Flowmance Rules — A Sirious Comedy

 
No affiliation with Apple Inc., owner of Siri technology

Prologue

From 2014 book The Rise of Superman — Decoding the Science of Ultimate Human Performance:

“Flow's two defining characteristics are its feel-good nature (flow is always a positive experience) and its function as a performance-enhancer. The [neuro]chemicals described herein are among the strongest . . . the body can produce.”

“A ten-year study done by McKinsey found top executives reported being up to five times more productive when in flow. Creativity and cooperation are so amplified by the state that [a] Greylock Partners venture capitalist . . . called 'flow state percentage'—defined as the amount of time employees spend in flow—the 'most important management metric for building great innovation teams.'

. . . [T]here are extraordinarily powerful social bonding neurochemicals at the heart of both flow and group flow: dopamine and norepinephrine, that underpin romantic love . . .

Flow feels like the meaning of life for good reason.”

From a December 31, 2010 article in The New York Times:

“In modern relationships, people are looking for a partnership . . . [C]lose partners 'sculpt' each other in ways that help each of them attain valued goals.”

“Caryl Rusbult, a researcher at Vrije University in Amsterdam . . . called it the 'Michelangelo effect' . . . ”

From a December 31, 2009 article on ScienceDaily.com:

A new international review of seven papers on “the Michelangelo phenomenon” shows that when close partners affirm and support each other's ideal selves, they and the relationship benefit greatly.

I call this kind of relationship a flowmance, of course.

This serial novel is about anticipating the future of flowmance, for fun and profit.

One expectation of mine: Flowmantics will be among the earliest adopters and biggest users of what I call Sirious technologies.

From 2012 book The End of Men (and the Rise of Women):

Steven and Sarah . . . are consummate “marriage planners,” the current reigning model among the professional class.

. . . [T]hey've planned everything: the exact timing of each pregnancy, how long Sarah will work at what job, how much money she will make. They haggle over the minute details and individual demands like two executives at a negotiation. They actually possess a piece of paper called the “Master Plan,” in which each partner lays out his and her duties and responsibilities, year to year.

. . . When [their son] Xavier's cloth diaper got dirty, Steven sprayed it and left it in the sink. (In the contract his duties here stop at “smearage containment,” but Sarah, who insisted on cloth diapers, has to launder them.)

From 2014 book The Intelligent Web — Search, Smart Algorithms, and Big Data:

[T]here have been significant advances in the ability to automatically extract facts and rules from large volumes of data and text.

From 2013 book Who Owns the Future?, by Jaron Lanier:

[A] future industry of “decision reduction” . . . would . . . create bundles of decisions you could accept or reject [e.g., rules for a flowmance's Master Plan] . . .

[D]elegation to a huge decision-reduction cloud service worth hundreds of billions of dollars might be the best choice . . .

From The Intelligent Web:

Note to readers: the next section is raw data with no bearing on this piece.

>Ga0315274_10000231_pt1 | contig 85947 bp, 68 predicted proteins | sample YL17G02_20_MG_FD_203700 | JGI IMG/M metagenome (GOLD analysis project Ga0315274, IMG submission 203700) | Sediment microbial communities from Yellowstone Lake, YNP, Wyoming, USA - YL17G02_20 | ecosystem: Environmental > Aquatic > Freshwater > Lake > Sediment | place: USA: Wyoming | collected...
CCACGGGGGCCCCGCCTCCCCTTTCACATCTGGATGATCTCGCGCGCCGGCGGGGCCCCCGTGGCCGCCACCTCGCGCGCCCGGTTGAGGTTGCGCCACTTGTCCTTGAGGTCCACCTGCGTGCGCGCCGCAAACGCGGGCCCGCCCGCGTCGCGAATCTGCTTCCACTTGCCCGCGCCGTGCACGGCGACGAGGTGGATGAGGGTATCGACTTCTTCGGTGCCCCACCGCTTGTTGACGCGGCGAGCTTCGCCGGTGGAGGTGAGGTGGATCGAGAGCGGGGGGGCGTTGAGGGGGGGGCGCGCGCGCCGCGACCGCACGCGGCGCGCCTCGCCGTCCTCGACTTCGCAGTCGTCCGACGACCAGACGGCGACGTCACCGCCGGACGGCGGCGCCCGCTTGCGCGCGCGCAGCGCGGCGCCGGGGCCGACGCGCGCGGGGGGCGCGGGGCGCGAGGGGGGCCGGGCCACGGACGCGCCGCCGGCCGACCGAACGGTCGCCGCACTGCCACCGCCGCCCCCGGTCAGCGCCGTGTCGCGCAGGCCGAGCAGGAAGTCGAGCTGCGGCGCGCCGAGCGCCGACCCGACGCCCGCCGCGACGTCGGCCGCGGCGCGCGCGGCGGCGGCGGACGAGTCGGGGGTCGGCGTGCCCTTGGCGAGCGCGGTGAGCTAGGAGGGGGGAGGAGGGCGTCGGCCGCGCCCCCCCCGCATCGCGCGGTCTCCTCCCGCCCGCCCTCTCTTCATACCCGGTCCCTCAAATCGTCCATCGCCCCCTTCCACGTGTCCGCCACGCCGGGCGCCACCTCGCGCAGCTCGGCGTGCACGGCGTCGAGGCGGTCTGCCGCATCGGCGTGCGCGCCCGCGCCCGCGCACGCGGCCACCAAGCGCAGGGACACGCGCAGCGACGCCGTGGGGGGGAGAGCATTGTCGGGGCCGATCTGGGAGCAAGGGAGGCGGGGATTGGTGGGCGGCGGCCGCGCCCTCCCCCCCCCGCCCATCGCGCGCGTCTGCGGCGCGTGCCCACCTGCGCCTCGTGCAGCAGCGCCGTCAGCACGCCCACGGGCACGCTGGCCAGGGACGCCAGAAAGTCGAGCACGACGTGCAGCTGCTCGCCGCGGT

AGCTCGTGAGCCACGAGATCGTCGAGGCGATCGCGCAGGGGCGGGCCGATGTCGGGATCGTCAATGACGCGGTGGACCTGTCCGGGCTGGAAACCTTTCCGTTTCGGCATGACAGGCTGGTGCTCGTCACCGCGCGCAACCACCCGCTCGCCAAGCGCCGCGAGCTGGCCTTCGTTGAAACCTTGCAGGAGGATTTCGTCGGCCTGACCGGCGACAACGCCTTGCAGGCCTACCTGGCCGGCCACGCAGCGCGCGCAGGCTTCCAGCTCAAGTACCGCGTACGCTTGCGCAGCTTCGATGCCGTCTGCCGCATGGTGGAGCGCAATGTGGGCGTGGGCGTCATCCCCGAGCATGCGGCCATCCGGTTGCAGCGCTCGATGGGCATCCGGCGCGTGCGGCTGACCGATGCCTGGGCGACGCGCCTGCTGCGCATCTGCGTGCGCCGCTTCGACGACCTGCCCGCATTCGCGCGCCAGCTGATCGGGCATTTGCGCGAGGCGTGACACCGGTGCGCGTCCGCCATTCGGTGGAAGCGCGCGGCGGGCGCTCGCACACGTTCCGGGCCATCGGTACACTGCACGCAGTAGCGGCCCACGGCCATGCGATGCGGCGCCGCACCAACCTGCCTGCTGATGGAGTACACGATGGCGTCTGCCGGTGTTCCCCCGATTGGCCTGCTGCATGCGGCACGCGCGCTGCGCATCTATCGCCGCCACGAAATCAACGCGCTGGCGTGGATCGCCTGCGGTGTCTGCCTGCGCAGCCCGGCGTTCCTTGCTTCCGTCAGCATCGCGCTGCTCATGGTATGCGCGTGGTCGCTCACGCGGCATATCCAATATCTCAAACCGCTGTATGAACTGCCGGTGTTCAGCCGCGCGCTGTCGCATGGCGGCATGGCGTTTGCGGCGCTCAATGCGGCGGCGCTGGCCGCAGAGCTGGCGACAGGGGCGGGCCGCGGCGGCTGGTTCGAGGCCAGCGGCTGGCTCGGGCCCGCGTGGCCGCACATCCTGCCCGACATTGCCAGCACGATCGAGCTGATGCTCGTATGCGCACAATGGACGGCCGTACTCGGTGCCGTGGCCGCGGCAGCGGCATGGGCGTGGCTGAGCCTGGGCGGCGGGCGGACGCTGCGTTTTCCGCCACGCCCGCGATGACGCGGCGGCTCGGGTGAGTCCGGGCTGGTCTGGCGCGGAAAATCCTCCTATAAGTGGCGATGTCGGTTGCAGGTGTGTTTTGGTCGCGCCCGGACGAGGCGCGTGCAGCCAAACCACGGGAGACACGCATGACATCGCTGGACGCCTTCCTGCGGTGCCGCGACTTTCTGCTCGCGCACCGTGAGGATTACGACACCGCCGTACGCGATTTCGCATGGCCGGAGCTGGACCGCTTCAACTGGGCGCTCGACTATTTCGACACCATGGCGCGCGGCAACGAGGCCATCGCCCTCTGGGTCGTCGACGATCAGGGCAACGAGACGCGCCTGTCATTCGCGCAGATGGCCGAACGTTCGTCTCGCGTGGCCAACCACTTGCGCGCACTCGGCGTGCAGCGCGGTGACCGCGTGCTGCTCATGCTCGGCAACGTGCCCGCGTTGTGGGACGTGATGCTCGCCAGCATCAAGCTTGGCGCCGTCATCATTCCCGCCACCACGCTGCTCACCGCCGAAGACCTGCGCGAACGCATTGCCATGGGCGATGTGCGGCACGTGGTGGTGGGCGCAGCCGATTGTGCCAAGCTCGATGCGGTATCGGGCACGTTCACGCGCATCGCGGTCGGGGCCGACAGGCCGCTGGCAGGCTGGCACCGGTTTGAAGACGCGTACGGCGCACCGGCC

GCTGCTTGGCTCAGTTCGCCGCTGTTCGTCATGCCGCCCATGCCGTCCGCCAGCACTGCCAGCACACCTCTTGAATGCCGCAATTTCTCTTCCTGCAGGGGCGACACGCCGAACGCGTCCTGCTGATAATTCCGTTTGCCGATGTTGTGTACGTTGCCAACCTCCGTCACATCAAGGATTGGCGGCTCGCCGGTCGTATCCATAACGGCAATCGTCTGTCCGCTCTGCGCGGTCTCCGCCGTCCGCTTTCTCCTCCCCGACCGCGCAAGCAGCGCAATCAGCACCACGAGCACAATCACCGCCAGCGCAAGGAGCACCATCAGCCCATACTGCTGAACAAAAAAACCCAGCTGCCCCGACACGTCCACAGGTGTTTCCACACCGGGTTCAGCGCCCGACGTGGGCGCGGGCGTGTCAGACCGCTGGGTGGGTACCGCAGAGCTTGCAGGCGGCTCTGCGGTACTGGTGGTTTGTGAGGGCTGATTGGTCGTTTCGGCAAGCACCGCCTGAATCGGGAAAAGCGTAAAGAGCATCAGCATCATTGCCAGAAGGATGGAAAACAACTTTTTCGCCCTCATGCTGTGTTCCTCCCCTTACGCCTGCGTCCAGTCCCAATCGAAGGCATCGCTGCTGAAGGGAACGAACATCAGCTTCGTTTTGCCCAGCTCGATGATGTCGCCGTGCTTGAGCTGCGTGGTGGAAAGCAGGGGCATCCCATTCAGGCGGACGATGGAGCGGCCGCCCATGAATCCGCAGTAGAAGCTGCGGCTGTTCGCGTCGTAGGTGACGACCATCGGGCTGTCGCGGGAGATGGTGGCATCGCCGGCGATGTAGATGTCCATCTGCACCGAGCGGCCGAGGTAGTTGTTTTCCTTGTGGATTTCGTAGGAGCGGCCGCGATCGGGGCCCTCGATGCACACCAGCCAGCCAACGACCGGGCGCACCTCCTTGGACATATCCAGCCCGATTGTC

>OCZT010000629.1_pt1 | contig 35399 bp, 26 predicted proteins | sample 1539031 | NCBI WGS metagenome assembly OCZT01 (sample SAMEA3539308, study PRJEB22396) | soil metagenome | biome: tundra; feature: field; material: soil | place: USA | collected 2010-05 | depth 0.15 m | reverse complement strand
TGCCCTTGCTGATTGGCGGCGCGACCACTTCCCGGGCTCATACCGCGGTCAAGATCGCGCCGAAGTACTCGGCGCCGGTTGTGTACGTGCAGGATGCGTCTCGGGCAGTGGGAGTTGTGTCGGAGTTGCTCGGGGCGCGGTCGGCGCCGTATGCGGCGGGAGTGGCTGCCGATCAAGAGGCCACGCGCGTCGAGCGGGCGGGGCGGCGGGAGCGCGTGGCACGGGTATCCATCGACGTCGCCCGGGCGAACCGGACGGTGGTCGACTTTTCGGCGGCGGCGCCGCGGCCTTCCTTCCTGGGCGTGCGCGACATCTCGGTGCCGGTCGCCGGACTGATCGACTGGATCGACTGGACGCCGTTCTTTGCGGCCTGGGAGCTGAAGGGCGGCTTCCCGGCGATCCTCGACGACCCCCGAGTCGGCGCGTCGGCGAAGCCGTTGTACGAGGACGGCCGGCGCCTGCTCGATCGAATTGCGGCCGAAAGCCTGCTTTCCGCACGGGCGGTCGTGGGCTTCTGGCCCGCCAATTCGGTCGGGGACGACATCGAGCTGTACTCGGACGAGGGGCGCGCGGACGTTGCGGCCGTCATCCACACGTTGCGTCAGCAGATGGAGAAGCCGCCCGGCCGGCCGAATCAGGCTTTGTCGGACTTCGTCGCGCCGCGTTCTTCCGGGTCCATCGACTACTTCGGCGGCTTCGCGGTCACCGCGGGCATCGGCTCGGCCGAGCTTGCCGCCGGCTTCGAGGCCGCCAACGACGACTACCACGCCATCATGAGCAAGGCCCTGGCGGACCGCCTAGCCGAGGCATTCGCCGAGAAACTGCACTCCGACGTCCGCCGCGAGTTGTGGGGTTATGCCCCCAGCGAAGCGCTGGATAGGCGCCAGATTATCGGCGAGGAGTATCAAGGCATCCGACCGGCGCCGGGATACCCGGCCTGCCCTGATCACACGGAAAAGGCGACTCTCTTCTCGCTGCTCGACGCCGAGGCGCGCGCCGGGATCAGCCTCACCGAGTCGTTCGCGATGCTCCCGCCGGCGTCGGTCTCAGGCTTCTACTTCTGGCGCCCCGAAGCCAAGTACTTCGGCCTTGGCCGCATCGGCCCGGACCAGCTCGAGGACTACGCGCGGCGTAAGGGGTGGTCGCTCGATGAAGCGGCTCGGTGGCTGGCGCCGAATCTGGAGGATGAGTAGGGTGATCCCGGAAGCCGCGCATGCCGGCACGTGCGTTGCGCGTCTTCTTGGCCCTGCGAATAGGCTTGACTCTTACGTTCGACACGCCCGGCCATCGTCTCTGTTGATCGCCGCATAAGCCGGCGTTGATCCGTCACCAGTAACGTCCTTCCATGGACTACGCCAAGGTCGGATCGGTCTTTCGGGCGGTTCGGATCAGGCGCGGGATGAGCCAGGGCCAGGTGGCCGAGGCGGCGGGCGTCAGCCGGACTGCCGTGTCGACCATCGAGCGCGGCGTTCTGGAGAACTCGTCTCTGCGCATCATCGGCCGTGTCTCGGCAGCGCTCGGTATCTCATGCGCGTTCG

The time is possibly ripe for large-scale automated reasoning systems to . . . resurface . . . in the guise of Siri-like avatars . . .

Another expectation of mine: Many readers of Flowmance Rules (FR) will become part-owners of the ideal website for finding flowmance. Reasons I expect this:

I will raise equity crowdfunding to provide the website.

My business case for the site “guest stars” in chapter one of FR. :-)

I have a track record as a business innovator.

From a 2004 email sent to me by Amazon.com's first Director of Personalization:

Frank, I just spent about an hour surfing around your website with a bit of amazement. I run a little company . . . We are a team of folks who worked together at Amazon.com developing that company's personalization and recommendations team and systems. We spent about 1.5 years thinking about what we wanted to build next. We thought a lot about online education tools. We thought a lot about classified ads and job networks. We thought a lot about reputation systems. We thought a bit about personalized advertising systems. We thought a lot about blogging and social networking systems. . . . I guess I'm mostly just fascinated that we've been working a very similar vein to the one you describe, without having a solid name for it (we call it “the age of the amateur” or “networks of shared experiences” instead of CLLCS [i.e., customized lifelong learning and career services], but believe me, we are talking about the same patterns and markets, if not in exactly the same way). Thanks for sharing what you have—it's fascinating stuff.

From a 1998 email sent to me by the then Manager of the Learning Sciences and Technology Group at Microsoft Research:

Frank, you are a good man. Have you thought about joining this team? Your only alternative, of course, is venture capital. But their usual models require getting rid of the “originator” within the first eighteen months.

Future chapters of FR will help to popularize the crowdfunded site.

Planned spinoffs from FR will do likewise.

Welcome to the dawn of the Age of Startup Comedy. :-)

Enjoy FR!

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